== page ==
Stereophile write: "I don't believe it!"
I had just unplugged my preamplifier from the PS Audio Power Plant P300 and powered it from the wall socket, and was reacting to the resultant "grayness" that had been reimposed on my music. We seem to be more sensitive to hearing subtle but ultimately important sonic effects when they are removed than when they are introduced—as I describe in this issue's "Follow-Up," the AC regeneration offered by the Power Plant strips away a veil from the sound of my system and increases the saturation, the contrast of instrumental colors. It does this in a way that proved addictive, to my checkbook's detriment.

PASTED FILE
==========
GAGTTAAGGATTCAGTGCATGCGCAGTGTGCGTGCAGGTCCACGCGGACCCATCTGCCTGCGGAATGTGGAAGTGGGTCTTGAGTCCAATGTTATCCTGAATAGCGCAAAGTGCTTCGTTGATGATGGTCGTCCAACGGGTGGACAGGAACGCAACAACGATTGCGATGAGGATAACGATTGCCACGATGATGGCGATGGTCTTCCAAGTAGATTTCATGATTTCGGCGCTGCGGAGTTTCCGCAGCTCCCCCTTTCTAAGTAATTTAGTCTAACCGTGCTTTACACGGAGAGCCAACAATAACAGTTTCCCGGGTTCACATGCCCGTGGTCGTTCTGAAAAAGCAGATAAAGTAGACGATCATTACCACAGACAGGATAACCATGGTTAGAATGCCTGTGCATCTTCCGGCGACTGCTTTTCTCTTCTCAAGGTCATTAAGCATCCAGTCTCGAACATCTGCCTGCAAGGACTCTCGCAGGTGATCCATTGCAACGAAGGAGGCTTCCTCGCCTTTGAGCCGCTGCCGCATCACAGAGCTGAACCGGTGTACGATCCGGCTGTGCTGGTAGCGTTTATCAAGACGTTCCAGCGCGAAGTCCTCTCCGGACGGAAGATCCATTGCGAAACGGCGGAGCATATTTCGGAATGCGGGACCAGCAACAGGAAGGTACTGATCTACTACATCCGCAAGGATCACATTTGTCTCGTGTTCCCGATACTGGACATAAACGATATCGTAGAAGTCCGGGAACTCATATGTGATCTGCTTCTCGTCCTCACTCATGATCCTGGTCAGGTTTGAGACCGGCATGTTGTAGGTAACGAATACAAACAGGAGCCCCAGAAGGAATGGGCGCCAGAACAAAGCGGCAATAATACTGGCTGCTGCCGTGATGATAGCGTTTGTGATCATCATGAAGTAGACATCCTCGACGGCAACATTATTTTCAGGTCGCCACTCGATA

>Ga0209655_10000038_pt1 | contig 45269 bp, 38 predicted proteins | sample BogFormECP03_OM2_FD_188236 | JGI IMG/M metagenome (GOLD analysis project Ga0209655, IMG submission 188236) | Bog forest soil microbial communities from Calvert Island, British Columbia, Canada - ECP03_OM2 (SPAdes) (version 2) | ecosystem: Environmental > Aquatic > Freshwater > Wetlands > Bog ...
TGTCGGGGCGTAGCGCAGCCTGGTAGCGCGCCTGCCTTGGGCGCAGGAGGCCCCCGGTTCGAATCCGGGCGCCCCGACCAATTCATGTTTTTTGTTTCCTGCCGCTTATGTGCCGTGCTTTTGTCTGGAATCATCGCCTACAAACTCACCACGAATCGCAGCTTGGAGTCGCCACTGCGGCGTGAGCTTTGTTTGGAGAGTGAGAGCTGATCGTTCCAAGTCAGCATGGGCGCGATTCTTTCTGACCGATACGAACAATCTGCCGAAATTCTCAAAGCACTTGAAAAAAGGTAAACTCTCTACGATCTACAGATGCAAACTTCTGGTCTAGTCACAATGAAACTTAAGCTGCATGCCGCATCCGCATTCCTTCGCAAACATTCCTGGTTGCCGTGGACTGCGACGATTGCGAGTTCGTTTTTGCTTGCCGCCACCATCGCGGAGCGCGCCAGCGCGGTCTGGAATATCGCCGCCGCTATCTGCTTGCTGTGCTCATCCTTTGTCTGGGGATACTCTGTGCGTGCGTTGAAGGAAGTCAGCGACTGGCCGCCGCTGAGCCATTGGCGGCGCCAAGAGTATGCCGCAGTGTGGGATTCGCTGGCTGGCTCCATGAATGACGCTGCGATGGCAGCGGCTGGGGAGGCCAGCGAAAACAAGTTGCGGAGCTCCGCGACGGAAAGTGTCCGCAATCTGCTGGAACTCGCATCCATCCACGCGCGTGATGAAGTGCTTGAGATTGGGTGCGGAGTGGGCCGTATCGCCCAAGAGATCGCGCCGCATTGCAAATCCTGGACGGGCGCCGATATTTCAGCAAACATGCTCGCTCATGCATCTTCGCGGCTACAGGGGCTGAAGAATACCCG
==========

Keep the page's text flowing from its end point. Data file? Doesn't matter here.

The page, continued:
AC regeneration is not new to high-end audio. I first heard its effect in the mighty Mark Levinson No.33 Reference amplifiers, and in the Connecticut company's more recent No.32 Reference preamplifier. But the PSA Power Plant is the first standalone component to offer what I have come to believe is a significant step forward in freeing audiophiles' systems from the effects of the often-contaminated AC flowing through their walls. So when PS Audio's Paul McGowan passed through Santa Fe just before Christmas 1999 on his way back from Texas to home base in Colorado, I asked him for a bit of oral history.
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Neil McCauley / editor in chief